Pennine Hotel – Derby

Macklin Street Derby DE1 1LF

You’re a big man but you’re out of shape.

Conceived and wrought from concrete, glass and steel in the Swinging Sixties, the passageDr of time and Trip Advisor reviews have been far from kind.

They put you in a Quarter renamed you St Peter’s – but that’s only half the battle.

Once busy concourse and conference suites no longer ring to the satisfying clink of glass on glass, cash in till.

Nobody lays their tired head to take their well earned rest in your well made beds.

A hotel branded “utterly terrible” by reviewers on a travel website has been forced to close.

One visitor advised travellers to “run away from this hotel as far as possible” and others said they were “filled with dread” while staying there and spoke of towels smelling “rather odd”.

BBC

So so long to The Pink Coconut, Syns and the Mint Casino.

Derby Council has bought you all – awaiting redevelopment as part of the Masterplan to regenerate the whole area.

So here we are one more tinned-up inner city site awaits its fate – meet me at the wrecking ball.


Shelters Rhos to Colwyn

I have previously sought succour in your shady shelters, as unrelenting sheets of steel grey rain peppered the wind whipped Irish sea.

A concrete cornucopia of Californian screen block, glass, pebbledash, mosaic and crazy paving.

Municipal modernism under threat as the unstoppable force of coastal improvement lumbers on, a pantechnicon of shiny surfaces, sensitive planting, contemporary seating and laser-cut, contextually appropriate historical panels.

As Hardscape introduces a wholesome dose of CGI style medicine to the promenade

I for one will miss you all when you’re gone.

Next time I pass all this will seem as a dream, a tale told by a fool full of storm and fury signify nothing.

Salford University

So here we are hard by the River Irwell, Peel Park and the A6.

The Royal Technical Institute, Salford, which opened in 1896, became a College of Advanced Technology in 1956 and gained university status, following the Robbins Report into higher education, in 1967.

A new dawn – fired by the white hot heat of British Technology – including the unrealised demolition of the Victorian College, Art Gallery and Museum buildings.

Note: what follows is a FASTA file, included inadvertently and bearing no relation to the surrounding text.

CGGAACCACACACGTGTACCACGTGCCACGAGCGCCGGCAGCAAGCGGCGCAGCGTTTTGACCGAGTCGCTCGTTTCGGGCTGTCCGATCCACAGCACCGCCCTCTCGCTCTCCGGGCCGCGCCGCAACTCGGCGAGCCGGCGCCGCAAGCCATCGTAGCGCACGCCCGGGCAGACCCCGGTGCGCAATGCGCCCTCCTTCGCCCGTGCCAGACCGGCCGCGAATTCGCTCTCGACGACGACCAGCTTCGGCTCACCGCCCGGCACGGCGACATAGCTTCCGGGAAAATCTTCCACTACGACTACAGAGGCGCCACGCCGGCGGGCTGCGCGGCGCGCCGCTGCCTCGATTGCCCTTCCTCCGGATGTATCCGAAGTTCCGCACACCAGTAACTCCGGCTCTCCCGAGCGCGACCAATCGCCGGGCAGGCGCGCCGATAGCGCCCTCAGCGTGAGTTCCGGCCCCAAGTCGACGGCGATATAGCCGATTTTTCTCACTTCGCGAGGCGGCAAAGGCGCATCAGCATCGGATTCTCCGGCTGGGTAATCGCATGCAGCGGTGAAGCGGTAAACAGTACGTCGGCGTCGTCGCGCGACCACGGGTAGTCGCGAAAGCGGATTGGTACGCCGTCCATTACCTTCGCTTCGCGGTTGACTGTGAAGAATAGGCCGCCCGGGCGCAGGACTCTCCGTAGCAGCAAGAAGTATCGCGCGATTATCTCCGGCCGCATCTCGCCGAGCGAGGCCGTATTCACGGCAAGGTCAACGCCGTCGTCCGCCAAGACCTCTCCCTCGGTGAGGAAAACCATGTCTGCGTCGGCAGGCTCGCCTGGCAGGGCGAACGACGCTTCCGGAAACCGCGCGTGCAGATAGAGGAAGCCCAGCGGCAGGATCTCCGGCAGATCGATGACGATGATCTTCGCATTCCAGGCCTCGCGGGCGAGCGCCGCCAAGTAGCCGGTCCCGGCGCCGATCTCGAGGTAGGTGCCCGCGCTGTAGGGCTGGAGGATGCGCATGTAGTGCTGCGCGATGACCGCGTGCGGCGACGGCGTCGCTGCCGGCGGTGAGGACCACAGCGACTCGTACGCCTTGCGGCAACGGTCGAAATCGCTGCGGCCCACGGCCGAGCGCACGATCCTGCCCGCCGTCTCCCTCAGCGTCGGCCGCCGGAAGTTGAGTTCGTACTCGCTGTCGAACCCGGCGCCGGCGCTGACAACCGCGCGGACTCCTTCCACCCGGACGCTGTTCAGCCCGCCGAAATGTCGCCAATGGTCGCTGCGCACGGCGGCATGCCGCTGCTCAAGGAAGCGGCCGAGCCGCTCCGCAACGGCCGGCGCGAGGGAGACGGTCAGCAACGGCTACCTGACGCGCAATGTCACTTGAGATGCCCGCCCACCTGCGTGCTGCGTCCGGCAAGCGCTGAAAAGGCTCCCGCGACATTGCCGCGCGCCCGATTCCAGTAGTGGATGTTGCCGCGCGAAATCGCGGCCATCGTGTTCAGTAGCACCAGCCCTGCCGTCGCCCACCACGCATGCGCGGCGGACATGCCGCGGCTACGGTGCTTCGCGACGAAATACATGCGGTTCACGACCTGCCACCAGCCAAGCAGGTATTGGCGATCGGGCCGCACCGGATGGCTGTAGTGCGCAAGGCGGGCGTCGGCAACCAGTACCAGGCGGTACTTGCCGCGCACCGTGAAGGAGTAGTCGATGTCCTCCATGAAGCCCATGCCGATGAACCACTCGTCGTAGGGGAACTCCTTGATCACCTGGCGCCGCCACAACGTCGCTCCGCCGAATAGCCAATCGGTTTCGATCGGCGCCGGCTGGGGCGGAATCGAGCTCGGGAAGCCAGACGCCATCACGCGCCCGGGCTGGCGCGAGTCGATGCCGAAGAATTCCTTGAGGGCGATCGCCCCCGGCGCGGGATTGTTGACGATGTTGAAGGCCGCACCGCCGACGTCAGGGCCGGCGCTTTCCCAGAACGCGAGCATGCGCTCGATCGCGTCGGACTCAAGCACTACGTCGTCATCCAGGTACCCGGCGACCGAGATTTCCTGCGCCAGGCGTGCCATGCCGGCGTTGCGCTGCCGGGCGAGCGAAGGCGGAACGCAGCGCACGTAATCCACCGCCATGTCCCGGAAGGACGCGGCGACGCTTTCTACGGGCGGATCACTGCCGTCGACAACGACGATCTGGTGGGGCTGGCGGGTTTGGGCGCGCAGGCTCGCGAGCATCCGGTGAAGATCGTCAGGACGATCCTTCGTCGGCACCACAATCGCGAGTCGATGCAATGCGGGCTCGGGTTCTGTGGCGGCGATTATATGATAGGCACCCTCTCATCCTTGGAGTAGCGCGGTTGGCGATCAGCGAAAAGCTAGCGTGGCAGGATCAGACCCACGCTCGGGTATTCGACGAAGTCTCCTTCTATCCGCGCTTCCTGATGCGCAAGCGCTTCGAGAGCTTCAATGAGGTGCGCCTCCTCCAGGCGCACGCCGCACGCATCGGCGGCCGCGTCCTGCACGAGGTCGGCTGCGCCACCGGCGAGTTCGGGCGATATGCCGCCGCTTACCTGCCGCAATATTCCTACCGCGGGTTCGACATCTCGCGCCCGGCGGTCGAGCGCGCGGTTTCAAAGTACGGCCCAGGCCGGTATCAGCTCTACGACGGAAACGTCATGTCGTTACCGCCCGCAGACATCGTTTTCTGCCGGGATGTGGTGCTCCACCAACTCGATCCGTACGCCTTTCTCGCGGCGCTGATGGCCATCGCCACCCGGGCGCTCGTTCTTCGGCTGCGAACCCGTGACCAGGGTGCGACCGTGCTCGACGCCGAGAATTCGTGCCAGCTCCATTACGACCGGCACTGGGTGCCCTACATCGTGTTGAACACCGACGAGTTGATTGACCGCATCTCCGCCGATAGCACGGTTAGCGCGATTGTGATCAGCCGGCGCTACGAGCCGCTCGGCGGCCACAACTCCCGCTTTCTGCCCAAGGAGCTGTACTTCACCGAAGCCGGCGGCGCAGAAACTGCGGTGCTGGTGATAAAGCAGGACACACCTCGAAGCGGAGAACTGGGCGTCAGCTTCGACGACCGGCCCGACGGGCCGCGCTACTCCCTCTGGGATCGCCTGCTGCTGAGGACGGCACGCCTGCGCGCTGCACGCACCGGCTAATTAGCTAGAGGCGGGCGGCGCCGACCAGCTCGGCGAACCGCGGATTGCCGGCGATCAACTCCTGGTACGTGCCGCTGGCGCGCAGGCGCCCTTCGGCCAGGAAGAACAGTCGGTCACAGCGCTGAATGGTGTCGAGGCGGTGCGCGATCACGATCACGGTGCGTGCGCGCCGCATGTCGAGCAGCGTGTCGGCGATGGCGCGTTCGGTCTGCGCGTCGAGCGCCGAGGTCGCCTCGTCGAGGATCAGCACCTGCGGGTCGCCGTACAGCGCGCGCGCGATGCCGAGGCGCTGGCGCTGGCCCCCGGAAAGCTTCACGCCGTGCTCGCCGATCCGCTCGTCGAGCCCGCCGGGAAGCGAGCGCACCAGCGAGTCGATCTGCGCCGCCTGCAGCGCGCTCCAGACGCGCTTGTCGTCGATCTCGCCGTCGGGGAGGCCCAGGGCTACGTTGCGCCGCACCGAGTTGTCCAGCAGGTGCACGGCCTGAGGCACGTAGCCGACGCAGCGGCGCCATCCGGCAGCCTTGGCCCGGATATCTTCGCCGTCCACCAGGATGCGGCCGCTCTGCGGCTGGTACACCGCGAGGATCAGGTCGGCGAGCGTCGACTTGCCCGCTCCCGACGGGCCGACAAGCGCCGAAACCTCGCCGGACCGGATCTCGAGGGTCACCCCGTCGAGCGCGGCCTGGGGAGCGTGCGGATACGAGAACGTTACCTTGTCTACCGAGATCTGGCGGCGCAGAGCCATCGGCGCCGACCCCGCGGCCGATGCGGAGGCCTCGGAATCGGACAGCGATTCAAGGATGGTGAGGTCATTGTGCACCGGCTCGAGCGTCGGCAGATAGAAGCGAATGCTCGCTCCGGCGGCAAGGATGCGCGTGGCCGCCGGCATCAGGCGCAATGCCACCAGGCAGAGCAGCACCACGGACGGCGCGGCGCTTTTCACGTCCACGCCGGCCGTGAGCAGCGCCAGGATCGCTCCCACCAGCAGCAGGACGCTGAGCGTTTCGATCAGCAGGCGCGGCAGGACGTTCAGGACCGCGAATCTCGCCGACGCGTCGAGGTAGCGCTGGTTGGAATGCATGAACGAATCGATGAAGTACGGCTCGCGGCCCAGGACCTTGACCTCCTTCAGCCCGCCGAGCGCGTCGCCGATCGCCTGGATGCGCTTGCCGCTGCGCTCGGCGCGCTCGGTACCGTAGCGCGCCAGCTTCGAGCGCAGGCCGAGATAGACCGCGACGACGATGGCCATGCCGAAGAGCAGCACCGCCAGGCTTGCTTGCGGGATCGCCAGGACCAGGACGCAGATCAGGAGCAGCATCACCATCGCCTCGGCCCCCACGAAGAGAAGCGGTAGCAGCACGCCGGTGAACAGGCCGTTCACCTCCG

B&W images courtesy USIR Archives

The Maxwell Building and Hall forms the older portal to the campus site.

They were built between 1959 and 1960 to a design by the architect C. H. Simmons of the Lancashire County Architects Department.

In back of the Maxwell complex is the Cockcroft Building.

Sir John Douglas Cockcroft OM KCB CBE FRS 27 May 1897 – 18 September 1967 was a British physicist who shared with Ernest Walton the Nobel Prize in Physics in 1951 for splitting the atomic nucleus, and was instrumental in the development of nuclear power.

The concrete relief to the east fascia of the northern block of the building is now sadly obscured by the addition of intrusive infrastructure.

This incised block of limestone tiles laden with fossilised remains is a curious delight.

Just around the corner the Chapman Building.

This latter day piece of brutalism is buried within the campus of the University of Salford. It was designed by W.F. Johnson and Partners of Leamington Spa, as a lecture theatre block and gallery. It sits with its long axis running parallel to the railway behind. The series of grey volumes, occasionally punctuated by colourful floods of red and green trailing ivy, hang together in a less than convincing composition. The orientation and access to the building seem confused and detached from any cohesive relationship to the rest of the campus, but there is something perversely attractive about the right essay in the wrong language. The reinforced concrete building contained five lecture theatres, communal spaces, an art gallery, AV support areas and basement plant rooms. Following a major refurbishment in 2012, several additions were made to the exterior and its total concrete presence somewhat diminished. It still houses lecture theatres and a number of other learning and social spaces.

Mainstream Modern

Across the wide and wider A6 are Crescent House and Faraday House – formerly home to the AUEW Amalgamated Union of Engineering Workers, ceded to the University in the 1970s

Let’s shimmy along to the former Salford Technical College site.